OTTAWA — A scathing auditor general's report Tuesday shows Canada's army reserve is in dire straits, with only a fraction of its troops properly trained, equipped and fit for international operations and domestic emergencies.
Michael Ferguson's latest audit conducted a detailed examination of the problems faced by the military's part-time branch and found that even though there are 21,000 positions on the books, only 13,944 reservists are considered active and ready for service.
The federal government's stated goal is to have a reserve force of 27,000.
Defence Minister Harjit Singh Sajjan responds to a question during question period in the House of Commons on Parliament Hill in Ottawa on Monday, May 2, 2016. (Photo: Sean Kilpatrick/CP)
The audit goes into detail about how National Defence has not only failed to recruit for the part-time force, but also how reservists are quitting at a rate faster than they can be replaced — and are doing so before they are fully trained.
"In late 2015, National Defence set a goal to increase the army reserve by 950 soldiers (five per cent) by 2019. In our opinion, this goal will be difficult to achieve given the present rate of attrition," said the audit.
The sweeping review also looked at training and found that many reservists don't receive certain basic weapons training, such as the use of a pistol or grenade launcher.
They have been woefully unprepared for some duties in combat zones, such as convoy escort and force protection, and ill-equipped for missions at home like responding to forest fires and floods.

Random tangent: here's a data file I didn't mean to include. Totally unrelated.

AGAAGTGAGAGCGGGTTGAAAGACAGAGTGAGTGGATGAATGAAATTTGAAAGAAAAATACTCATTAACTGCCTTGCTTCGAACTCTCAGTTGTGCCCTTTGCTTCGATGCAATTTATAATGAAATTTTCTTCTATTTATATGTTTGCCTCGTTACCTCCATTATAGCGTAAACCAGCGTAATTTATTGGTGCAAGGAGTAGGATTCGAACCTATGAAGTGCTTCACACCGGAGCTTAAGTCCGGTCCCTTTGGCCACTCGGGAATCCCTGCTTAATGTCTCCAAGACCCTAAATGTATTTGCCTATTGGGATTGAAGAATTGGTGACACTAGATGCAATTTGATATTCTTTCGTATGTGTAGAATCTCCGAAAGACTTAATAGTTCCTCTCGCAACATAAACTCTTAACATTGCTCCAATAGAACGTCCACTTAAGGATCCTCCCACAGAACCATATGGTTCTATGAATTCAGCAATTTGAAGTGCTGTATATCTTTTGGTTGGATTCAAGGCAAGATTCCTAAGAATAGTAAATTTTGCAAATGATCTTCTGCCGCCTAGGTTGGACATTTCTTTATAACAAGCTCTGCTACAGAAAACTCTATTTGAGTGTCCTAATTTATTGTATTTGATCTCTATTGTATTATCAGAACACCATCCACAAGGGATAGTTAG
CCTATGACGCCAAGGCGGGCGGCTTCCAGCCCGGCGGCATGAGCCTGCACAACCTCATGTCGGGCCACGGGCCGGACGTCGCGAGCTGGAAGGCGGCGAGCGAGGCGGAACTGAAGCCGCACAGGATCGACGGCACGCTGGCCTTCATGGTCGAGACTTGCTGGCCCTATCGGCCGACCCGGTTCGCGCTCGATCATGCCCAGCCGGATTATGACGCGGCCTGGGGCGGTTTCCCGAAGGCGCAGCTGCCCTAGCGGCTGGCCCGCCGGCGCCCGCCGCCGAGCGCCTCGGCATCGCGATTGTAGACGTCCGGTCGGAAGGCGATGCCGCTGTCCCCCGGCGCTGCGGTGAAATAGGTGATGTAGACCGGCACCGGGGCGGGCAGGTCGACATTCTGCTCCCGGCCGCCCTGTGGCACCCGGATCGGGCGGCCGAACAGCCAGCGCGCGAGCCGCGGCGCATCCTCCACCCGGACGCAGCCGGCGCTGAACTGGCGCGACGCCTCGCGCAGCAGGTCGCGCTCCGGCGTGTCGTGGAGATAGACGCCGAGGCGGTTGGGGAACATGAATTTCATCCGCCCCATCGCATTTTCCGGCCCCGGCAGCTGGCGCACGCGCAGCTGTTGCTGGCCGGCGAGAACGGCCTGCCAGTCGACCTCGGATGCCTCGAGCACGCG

When there is a domestic emergency, reserve units are expected to assemble trained units of up to 600 soldiers, but Ferguson's report noted that they were thrown into the field over the last few years — specifically in Alberta, Saskatchewan and Manitoba — without everything they needed, including essential items.
"When we reviewed these reports, we found many instances of key equipment lacking, such as reconnaissance vehicles, command posts, and communications equipment," the audit said.
"We found that the Canadian Army has not defined the list of equipment that all army reserve units should have for training their soldiers and teams for domestic missions. This means that army reserve units may have to rely on other Canadian Armed Forces units to provide this equipment, but we were told that it is often not available."
The former Harper government was keen on highlighting the participation of reservists, notably the Canadian Rangers, in annual Arctic exercises. In 2013, it staged a series of photo-ops with then-prime minister Stephen Harper shooting rifles and mingling with the troops, who are drawn from indigenous northern communities.
Former prime minister Stephen Harper shakes hands with Canadian Rangers on hand to welcome the prime minister Monday August 25, 2014 in Pond Inlet, Nunavut. (Photo: Adrian Wyld/CP)
The audit says the army made a special effort to equip them, but even there Ferguson's report found support wanting.
"Following recent training exercises, these groups reported that they did not always have access to the equipment they needed to be self-sufficient, such as reliable communications and vehicles larger than light snowmobiles," said the report.
National Defence, in its response, agreed with the criticism and said it is working on the equipment issue.
Sajjan says Liberals are investing
Defence Minister Harjit Sajjan said the Liberals have already started investing in the reserves, but didn't explain how. He said he recognizes recruiting and retention as long-standing problems, and that the department is looking at ways to make training more engaging.
Lt.-Gen. Marquis Haines, the commander of the army, says they're putting in place measures to ensure that reservists are more prepared to deploy, both at home and abroad.
"Any gaps in training will be assessed and resolved before deployment and the completion of army reserve training objectives will be confirmed annually," he said in a statement.